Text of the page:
Beyond the ability of the present structures to improve integrated circuit operation as a result of decreased parasitics, the illustrative integrated circuit configurations described herein make possible the integration of passive components on conductive silicon substrates. The difficulties with monolithically integrating low-loss inductors on such conventional silicon substrates are well established, and as a result of these problems, inductors have typically been fabricated “off chip” and incorporated with ICs as part of a multi-chip module or implemented at the board level as discrete components. Both such approaches involve more assembly steps and more cost than an integrated solution.

FIGS. 13-15 depict a fifth embodiment of an article comprising an integrated circuit 500 in accordance with the present teachings. Integrated circuit 500 comprises an integrated inductor 1300. FIG. 13 depicts a plan view of integrated circuit 500, FIG. 14 depicts a cross-sectional elevation of integrated circuit 500, and FIG. 15 depicts an end view of integrated circuit 500.

Integrated inductor 1300 is characterized by a helix of conductive material that is embedded in an insulating materials. Although inductor 1300 is depicted with six loops or turns, it will be clear to those skilled in the art how to make embodiments of the present invention with more or fewer loops. Furthermore, the helical axis of integrated inductor 1300 is parallel to the surface of substrate 1360, rather than perpendicular to it, as is common with integrated inductors in the prior art, and the various portions of integrated inductor 1300 are built-up from successive layers of conductive and insulating material. For pedagogical reasons, integrated inductor 1300 has a squared helical shape. It will be clear, however, to those skilled in the art how to make and use embodiments of the present invention that have other geometries that more or less resemble a helix.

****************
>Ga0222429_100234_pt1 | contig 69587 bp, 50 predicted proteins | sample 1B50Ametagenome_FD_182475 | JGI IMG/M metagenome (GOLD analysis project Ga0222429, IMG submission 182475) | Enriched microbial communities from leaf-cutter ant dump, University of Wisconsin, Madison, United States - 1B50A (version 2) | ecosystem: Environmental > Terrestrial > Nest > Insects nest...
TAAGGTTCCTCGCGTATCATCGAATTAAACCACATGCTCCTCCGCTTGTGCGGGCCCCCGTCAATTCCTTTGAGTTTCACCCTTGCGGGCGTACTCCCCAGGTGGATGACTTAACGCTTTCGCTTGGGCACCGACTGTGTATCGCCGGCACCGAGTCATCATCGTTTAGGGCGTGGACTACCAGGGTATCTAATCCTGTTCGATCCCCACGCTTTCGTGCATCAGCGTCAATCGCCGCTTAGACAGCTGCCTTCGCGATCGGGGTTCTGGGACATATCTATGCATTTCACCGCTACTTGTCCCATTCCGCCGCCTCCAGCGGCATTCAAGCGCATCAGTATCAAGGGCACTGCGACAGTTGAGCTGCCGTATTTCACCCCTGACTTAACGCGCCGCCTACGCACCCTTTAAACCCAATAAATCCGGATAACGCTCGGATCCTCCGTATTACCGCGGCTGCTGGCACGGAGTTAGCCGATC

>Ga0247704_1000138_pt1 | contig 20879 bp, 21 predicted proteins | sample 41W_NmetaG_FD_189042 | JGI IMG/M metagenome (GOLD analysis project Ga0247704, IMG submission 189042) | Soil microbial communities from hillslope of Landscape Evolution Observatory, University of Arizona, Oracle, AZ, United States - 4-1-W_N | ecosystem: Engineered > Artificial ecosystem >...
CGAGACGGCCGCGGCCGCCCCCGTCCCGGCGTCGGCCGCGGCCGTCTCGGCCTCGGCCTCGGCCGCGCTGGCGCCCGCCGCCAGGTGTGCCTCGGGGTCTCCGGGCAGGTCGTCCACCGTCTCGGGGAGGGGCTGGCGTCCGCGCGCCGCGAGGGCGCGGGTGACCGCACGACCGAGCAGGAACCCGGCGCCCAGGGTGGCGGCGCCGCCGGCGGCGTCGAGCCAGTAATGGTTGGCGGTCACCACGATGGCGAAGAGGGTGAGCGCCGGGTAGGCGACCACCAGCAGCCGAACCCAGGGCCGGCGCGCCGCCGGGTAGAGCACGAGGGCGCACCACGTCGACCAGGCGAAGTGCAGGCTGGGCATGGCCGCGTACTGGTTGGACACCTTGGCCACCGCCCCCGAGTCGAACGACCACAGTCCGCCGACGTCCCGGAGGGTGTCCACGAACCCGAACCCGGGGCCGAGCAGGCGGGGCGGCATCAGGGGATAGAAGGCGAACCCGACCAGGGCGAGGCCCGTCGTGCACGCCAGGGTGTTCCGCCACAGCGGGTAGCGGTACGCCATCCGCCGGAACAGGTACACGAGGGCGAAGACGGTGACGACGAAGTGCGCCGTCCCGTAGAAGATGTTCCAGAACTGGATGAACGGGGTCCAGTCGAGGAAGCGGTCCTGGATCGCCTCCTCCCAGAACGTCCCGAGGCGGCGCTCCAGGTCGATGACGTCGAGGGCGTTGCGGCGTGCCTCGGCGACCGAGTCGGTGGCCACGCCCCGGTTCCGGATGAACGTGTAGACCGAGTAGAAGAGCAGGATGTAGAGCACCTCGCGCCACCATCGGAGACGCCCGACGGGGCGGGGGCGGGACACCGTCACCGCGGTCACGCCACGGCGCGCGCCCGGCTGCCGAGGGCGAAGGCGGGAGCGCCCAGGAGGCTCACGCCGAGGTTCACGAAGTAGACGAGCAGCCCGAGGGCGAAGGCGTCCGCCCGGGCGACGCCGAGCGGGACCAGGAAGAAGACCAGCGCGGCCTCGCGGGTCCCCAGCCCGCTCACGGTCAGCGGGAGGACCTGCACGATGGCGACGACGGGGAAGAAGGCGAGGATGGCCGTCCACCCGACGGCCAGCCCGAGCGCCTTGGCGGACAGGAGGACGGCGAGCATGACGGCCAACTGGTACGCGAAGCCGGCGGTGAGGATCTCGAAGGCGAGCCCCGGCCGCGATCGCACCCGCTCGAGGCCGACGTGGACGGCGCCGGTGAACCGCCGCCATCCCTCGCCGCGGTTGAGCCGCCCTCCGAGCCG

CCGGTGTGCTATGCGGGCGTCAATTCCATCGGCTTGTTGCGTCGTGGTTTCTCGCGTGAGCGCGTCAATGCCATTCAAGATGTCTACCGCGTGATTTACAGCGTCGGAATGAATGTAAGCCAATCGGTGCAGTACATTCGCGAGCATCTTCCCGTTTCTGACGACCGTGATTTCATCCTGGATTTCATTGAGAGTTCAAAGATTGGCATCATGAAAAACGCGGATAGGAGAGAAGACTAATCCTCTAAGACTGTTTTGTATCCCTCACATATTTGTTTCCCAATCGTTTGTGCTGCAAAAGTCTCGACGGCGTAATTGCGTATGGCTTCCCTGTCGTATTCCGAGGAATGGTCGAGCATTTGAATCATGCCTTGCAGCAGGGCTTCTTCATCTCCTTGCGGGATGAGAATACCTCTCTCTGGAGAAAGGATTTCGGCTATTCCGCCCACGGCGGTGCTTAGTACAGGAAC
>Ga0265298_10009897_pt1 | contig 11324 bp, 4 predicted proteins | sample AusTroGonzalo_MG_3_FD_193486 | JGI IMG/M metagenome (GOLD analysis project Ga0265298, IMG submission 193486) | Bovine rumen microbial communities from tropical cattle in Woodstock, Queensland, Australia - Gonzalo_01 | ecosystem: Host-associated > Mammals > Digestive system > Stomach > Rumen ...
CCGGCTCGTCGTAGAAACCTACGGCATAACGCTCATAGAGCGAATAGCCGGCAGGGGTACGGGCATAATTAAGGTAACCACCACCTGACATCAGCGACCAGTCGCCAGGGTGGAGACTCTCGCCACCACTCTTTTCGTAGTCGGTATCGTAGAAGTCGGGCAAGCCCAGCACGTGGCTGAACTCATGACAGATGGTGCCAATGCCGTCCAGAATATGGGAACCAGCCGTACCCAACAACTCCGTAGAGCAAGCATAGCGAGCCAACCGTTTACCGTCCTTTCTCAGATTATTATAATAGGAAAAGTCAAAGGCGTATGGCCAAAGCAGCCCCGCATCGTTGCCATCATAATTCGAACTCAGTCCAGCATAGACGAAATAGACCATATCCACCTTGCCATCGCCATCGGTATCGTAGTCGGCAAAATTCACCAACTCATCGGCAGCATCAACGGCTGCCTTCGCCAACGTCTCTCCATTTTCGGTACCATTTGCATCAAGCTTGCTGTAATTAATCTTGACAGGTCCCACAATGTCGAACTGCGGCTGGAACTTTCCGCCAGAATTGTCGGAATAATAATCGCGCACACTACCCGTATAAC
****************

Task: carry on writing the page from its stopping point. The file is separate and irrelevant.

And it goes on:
As depicted in FIG. 13, signal lead 1301 is electrically connected to a first end of inductor 1300 and signal lead 1302 is electrically connected to a second end of inductor 1300. Also shown are top conductor 1312 and bottom conductor 1316, which form opposite sides of inductor 1300.

As depicted in FIG. 14, inductor 1300 comprises side wall conductors 1314 and 1318 that connect top conductor 1312 and bottom conductor 1316 in a helical shape. To shield inductor 1300 from substrate 1360, plate 1350 is disposed between bottom conductor 1316 and substrate layer 1360. In the illustrative embodiment depicted in FIG. 15, conductive plate 1350 is depicted as being somewhat wider than inductor 1300. Such a depiction is for purposes of clarity. It should be understood that conductive plate 1350 can be smaller or substantially larger than depicted in FIG. 2. In view of the plate's primary function of confining the electric fields emanating from inductor 1300, rather than having such electric fields terminate in (conductive) substrate 1360, the effectiveness of plate 1350 begins to substantially diminish below a certain minimum width. Below such a minimum width, a non-trivial portion of the electric fields terminate in (conductive) substrate 1360, resulting in an increase in the incidence and severity of parasitic signals in integrated circuit 500.